In 1985, Ellen Earle-Chaffee summarized what she thought were the main elements of strategic management theory where consensus generally existed as of the 1970s, writing that strategic management:
In 1980, Porter defined the two types of competitive advantage an organization can achieve relative to its rivals: lower cost or differentiation. This advantage derives from attribute(s) that allow an organization to outperform its competition, such as superior market position, skills, or resources. In Porter's view, strategic management should be concerned with building and sustaining competitive advantage.
The field of strategic management has paid much attention to the different forms of relationships between organizations ranging from strategic alliances to buyer-supplier relationships, joint ventures, networks, R&D consortia, licensing, and franchising.
A key component to the strategic management of inter-organizational relationships relates to the choice of governance mechanisms. While early research focused on the choice between equity and non equity forms, recent scholarship studies the nature of the contractual and relational arrangements between organizations.
A key component to strategic management which is often overlooked when planning is evaluation. There are many ways to evaluate whether or not strategic priorities and plans have been achieved, one such method is Robert Stake's Responsive Evaluation. Responsive evaluation provides a naturalistic and humanistic approach to program evaluation. In expanding beyond the goal-oriented or pre-ordinate evaluation design, responsive evaluation takes into consideration the program's background (history), conditions, and transactions among stakeholders. It is largely emergent, the design unfolds as contact is made with stakeholders.
Therefore, a critique of strategic management is that it can overly constrain managerial discretion in a dynamic environment. "How can individuals, organizations and societies cope as well as possible with ... issues too complex to be fully understood, given the fact that actions initiated on the basis of inadequate understanding may lead to significant regret?" Some theorists insist on an iterative approach, considering in turn objectives, implementation and resources. I.e., a "...repetitive learning cycle [rather than] a linear progression towards a clearly defined final destination." Strategies must be able to adjust during implementation because "humans rarely can proceed satisfactorily except by learning from experience; and modest probes, serially modified on the basis of feedback, usually are the best method for such learning."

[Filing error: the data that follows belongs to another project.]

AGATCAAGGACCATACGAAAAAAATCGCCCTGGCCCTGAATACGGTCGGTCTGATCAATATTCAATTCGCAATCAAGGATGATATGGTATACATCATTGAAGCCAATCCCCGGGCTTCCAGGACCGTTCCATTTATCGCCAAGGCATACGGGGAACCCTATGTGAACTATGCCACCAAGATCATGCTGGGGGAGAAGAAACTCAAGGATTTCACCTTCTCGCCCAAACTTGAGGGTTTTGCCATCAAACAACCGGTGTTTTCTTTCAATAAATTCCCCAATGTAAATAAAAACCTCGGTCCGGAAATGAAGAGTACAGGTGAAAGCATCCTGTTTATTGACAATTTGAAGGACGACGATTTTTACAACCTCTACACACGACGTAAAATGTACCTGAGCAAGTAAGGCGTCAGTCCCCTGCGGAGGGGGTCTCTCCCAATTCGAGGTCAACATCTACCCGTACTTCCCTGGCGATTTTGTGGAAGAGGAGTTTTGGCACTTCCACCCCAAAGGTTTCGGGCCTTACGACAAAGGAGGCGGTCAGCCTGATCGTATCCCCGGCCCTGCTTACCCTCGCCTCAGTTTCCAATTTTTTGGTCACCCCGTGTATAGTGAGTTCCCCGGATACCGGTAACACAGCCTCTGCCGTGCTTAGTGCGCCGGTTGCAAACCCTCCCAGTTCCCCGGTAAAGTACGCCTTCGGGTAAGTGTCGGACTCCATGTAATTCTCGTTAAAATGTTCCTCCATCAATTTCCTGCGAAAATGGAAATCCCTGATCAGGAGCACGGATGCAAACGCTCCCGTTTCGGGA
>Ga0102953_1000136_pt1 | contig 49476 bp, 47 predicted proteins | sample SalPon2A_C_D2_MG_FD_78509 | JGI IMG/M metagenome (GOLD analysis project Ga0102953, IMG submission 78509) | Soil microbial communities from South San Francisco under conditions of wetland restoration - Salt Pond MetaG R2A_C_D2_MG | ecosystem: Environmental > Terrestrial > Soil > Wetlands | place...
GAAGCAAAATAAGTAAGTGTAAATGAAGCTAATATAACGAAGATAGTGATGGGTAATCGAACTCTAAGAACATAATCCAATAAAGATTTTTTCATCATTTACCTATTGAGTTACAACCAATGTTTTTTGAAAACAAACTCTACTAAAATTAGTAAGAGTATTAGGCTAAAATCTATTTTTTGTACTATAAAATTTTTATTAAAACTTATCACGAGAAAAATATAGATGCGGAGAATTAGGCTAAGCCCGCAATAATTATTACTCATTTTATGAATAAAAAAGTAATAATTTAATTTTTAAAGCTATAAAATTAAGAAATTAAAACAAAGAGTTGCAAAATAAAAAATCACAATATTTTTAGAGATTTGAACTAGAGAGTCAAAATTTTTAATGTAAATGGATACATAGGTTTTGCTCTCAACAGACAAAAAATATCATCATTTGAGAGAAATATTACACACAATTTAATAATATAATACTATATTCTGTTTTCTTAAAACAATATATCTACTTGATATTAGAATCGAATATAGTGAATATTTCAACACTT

In 1999, Constantinos Markides reexamined the nature of strategic planning. He described strategy formation and implementation as an ongoing, never-ending, integrated process requiring continuous reassessment and reformation. Strategic management is planned and emergent, dynamic and interactive.
David Teece pioneered research on resource-based strategic management and the dynamic capabilities perspective, defined as "the ability to integrate, build, and reconfigure internal and external competencies to address rapidly changing environments". His 1997 paper (with Gary Pisano and Amy Shuen) "Dynamic Capabilities and Strategic Management" was the most cited paper in economics and business for the period from 1995 to 2005.
Active strategic management required active information gathering and active problem solving. In the early days of Hewlett-Packard (HP), Dave Packard and Bill Hewlett devised an active management style that they called management by walking around (MBWA). Senior HP managers were seldom at their desks. They spent most of their days visiting employees, customers, and suppliers. This direct contact with key people provided them with a solid grounding from which viable strategies could be crafted. Management consultants Tom Peters and Robert H. Waterman had used the term in their 1982 book In Search of Excellence: Lessons From America's Best-Run Companies. Some Japanese managers employ a similar system, which originated at Honda, and is sometimes called the 3 G's (Genba, Genbutsu, and Genjitsu, which translate into "actual place", "actual thing", and "actual situation").
Zuboff claimed that information technology was widening the divide between senior managers (who typically make strategic decisions) and operational level managers (who typically make routine decisions). She alleged that prior to the widespread use of computer systems, managers, even at the most senior level, engaged in both strategic decisions and routine administration, but as computers facilitated (She called it "deskilled") routine processes, these activities were moved further down the hierarchy, leaving senior management free for strategic decision making. 2b1af7f3a8